• The two examples that Maile Ohye gives in that video are 1) articles (e.g. blog posts) that are spread over several pages, and 2) product pages of e-commerce sites. Neither of these examples fit our case. Each answer stands on its own, unlike the "cookie" example in the video where one page by itself doesn't make any sense.

  • rel=canonical is for duplicate content – and the most important part (as far as searching goes) is indeed duplicated across pages: The question. Which, for obvious reasons, is repeated above the answers on every page. Why is it the most important part? Because the question is what people google for. They're typing a question into the search box because they need an answer, not the other way around.

  • Since the voting system is designed to push the best answers to the top, the correct thing to give a user searching for "How do I solve problem X?" is the first page. If Google responds to this by sending the user to page 2 because of some obscure keyword match occuring on the second page, that means the user gets all except the 30 best answers to the question they had.

    You call this an "SEO trick"1; given the connotation that this acronym carries, I'd rather speak of "search result optimization" here (it's not about ending up in the SERP in the first place; rather, it's about having the most relevant page in the SERP). To Google, it's all just a blurb of text. But we know that the good stuff is on page one. Page two is neither the second half of a text that should be read start-to-finish, nor is it the second half of a product inventory that we want to make sure gets sold.

  • This is the most important part: If a question has more than 30 answers, something is seriously wrong. There is a good reason why this is heavily discouraged by the engine. I argue that a valid, practical, reasonably scoped question never has such a huge amount of valid answers.

    Let's look at data. Out of the six (!) open questions from 2011 that have more than thirty answers, three are of the "Please give an example of X" kind, one is borderline off-topic. The two remaining ones are iPhone development problems where the vast majority of the answers is either hardly more than a "me too", or is of the "in my particular case, I fixed this by removing the following typo in a mildly related file" kind. On one of the two questions, the downvoted answers already start on page one.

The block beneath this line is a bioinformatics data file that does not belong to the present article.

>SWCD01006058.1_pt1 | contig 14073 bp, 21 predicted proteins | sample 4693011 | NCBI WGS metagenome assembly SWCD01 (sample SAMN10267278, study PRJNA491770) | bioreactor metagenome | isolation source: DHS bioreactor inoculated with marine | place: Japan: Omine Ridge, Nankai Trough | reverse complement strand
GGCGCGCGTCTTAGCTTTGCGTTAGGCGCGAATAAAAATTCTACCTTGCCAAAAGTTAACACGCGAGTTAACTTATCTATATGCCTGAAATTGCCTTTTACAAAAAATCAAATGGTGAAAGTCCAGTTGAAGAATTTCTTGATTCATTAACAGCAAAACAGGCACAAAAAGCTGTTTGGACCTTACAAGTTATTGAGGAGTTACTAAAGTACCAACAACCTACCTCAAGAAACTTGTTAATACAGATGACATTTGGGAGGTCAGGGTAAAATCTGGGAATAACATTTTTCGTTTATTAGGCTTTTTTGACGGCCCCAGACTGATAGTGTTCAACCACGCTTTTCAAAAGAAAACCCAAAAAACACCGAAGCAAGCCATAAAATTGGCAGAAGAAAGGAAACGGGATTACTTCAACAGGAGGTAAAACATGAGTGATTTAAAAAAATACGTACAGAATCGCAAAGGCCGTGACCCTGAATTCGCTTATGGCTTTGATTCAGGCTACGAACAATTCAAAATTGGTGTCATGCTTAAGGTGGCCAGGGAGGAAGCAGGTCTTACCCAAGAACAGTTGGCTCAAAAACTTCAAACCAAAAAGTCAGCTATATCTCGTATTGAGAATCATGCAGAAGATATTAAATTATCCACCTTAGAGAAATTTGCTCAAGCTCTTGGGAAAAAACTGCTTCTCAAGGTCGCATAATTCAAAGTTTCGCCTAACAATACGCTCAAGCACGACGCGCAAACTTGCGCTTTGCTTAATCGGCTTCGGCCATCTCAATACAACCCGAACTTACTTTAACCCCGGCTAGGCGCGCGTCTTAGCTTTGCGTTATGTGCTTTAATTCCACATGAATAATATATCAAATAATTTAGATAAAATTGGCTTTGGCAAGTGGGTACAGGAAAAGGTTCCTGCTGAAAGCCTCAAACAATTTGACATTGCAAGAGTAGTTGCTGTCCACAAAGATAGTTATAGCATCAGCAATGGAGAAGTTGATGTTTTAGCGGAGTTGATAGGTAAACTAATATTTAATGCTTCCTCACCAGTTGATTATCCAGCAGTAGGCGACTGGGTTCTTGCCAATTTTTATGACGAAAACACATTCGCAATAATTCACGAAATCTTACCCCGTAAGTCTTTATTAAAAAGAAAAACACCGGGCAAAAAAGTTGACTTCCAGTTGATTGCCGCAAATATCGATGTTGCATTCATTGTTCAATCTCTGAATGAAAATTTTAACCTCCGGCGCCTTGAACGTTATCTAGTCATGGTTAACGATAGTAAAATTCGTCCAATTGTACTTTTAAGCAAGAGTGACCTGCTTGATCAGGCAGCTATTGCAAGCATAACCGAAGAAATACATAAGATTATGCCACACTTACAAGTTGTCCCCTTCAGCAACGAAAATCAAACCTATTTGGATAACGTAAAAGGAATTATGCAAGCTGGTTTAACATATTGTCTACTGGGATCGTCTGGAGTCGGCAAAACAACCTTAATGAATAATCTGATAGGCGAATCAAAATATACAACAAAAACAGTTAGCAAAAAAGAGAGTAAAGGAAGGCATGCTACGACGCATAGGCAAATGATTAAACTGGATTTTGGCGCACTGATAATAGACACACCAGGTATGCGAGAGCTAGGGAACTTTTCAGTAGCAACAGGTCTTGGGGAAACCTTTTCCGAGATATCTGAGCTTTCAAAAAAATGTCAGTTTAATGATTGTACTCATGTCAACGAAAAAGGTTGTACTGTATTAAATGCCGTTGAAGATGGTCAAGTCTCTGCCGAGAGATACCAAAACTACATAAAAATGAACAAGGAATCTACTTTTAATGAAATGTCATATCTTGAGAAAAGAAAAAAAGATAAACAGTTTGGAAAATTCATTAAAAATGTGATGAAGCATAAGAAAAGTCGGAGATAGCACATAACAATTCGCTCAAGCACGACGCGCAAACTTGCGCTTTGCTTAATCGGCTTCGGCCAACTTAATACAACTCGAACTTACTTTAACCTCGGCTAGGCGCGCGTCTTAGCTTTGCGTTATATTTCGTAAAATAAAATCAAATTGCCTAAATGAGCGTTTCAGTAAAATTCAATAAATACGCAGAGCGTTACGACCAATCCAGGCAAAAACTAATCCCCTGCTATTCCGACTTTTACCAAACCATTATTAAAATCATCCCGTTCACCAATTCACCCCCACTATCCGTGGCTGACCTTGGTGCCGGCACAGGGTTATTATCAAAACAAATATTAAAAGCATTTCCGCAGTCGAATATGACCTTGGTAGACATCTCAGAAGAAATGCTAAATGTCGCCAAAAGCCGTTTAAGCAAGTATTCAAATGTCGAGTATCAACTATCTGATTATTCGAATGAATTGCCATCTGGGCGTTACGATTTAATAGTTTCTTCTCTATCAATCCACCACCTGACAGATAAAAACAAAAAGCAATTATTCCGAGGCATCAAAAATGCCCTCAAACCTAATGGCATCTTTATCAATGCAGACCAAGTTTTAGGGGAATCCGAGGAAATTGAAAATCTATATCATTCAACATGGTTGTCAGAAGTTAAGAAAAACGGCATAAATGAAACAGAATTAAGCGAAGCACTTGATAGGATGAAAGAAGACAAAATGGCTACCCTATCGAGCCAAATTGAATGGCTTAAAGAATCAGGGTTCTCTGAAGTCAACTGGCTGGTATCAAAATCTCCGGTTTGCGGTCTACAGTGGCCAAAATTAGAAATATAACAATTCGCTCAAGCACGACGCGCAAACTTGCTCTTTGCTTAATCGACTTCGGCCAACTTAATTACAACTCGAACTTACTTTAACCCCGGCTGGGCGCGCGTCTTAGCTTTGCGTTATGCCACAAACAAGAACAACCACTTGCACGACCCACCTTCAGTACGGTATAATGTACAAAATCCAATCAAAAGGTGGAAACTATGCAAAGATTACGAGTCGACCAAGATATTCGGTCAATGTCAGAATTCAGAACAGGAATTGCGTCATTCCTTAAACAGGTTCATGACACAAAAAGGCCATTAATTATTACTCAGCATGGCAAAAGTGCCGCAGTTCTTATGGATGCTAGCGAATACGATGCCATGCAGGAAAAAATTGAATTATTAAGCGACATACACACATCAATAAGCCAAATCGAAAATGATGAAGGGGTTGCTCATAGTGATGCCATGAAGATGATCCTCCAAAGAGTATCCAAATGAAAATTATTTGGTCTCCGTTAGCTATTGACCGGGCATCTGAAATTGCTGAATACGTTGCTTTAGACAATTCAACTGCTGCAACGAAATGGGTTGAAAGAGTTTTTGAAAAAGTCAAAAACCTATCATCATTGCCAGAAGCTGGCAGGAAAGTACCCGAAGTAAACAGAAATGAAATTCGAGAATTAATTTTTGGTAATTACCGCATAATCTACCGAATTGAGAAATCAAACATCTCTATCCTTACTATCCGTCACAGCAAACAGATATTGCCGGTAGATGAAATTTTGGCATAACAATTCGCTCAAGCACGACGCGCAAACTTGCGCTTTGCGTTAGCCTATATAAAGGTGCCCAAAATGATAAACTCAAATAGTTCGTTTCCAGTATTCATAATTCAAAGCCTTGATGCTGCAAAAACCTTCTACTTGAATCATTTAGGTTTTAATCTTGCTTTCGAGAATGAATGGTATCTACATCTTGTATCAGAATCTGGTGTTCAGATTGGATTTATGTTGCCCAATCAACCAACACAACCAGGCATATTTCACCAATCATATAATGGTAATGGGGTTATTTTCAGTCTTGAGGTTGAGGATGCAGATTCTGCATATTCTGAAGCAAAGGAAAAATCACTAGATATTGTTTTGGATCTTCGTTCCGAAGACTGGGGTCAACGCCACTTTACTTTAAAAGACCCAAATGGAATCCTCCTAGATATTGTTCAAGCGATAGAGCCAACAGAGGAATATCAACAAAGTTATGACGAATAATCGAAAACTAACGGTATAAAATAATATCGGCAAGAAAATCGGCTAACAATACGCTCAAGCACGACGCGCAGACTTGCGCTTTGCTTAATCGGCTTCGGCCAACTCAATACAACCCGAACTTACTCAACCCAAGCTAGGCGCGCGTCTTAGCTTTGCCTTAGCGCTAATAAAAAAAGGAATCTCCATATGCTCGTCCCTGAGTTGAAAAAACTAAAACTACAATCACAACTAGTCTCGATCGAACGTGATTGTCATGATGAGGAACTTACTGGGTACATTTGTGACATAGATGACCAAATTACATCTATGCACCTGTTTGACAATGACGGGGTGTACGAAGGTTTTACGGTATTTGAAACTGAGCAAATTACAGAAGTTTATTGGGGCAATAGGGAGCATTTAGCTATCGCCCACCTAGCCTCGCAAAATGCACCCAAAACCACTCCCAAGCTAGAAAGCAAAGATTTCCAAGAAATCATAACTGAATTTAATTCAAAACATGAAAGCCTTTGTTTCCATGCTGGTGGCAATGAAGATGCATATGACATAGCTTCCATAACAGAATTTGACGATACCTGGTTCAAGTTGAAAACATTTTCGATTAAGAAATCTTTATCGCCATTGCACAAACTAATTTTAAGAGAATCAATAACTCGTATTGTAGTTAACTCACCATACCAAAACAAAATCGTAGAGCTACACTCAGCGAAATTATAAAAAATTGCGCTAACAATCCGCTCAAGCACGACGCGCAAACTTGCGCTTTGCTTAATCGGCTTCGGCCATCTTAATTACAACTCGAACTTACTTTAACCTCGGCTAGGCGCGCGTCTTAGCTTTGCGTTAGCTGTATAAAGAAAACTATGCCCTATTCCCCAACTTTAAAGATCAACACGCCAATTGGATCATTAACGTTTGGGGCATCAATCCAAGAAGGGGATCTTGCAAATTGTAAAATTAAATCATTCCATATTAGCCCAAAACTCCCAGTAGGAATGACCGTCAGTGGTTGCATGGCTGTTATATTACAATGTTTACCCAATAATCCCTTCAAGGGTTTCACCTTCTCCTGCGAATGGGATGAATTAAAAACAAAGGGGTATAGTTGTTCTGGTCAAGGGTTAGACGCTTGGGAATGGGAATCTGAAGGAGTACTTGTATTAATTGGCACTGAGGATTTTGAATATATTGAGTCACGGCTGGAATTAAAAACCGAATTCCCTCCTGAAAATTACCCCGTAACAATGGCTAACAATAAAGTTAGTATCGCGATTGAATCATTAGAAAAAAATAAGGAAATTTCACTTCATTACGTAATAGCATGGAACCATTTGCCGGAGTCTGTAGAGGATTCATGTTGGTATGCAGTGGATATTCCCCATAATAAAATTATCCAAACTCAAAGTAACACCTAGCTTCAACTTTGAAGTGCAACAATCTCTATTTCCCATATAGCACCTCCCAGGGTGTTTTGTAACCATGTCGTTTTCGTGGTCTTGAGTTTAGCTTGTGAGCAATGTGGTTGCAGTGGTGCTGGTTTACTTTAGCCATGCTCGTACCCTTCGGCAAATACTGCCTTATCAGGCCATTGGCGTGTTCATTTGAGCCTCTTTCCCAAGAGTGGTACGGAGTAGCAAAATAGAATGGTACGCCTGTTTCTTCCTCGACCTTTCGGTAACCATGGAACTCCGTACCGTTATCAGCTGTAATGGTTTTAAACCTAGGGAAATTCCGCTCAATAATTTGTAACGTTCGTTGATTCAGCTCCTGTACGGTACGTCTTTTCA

1 It should be noted that the original reasonoriginal reason for adding the canonical isn't even valid anymore (that's solved by excluding non-default answer sorts via robots.txt), but I think it's still valid.

So, what problem would your suggested change solve?

  • You can google for the content of page 2-answers.

What problems would it cause?

  • Not marking duplicate content as such.
  • Adding irrelevant search results to the 99.9% case of searching for the question.
  • Giving validity to those endless, almost forum-style question threads that we're on a mission to rid the Internet of.
  • Spending time to work on (and risking Google punishing us for) solving a non-issue.
  • The two examples that Maile Ohye gives in that video are 1) articles (e.g. blog posts) that are spread over several pages, and 2) product pages of e-commerce sites. Neither of these examples fit our case. Each answer stands on its own, unlike the "cookie" example in the video where one page by itself doesn't make any sense.

  • rel=canonical is for duplicate content – and the most important part (as far as searching goes) is indeed duplicated across pages: The question. Which, for obvious reasons, is repeated above the answers on every page. Why is it the most important part? Because the question is what people google for. They're typing a question into the search box because they need an answer, not the other way around.

  • Since the voting system is designed to push the best answers to the top, the correct thing to give a user searching for "How do I solve problem X?" is the first page. If Google responds to this by sending the user to page 2 because of some obscure keyword match occuring on the second page, that means the user gets all except the 30 best answers to the question they had.

    You call this an "SEO trick"1; given the connotation that this acronym carries, I'd rather speak of "search result optimization" here (it's not about ending up in the SERP in the first place; rather, it's about having the most relevant page in the SERP). To Google, it's all just a blurb of text. But we know that the good stuff is on page one. Page two is neither the second half of a text that should be read start-to-finish, nor is it the second half of a product inventory that we want to make sure gets sold.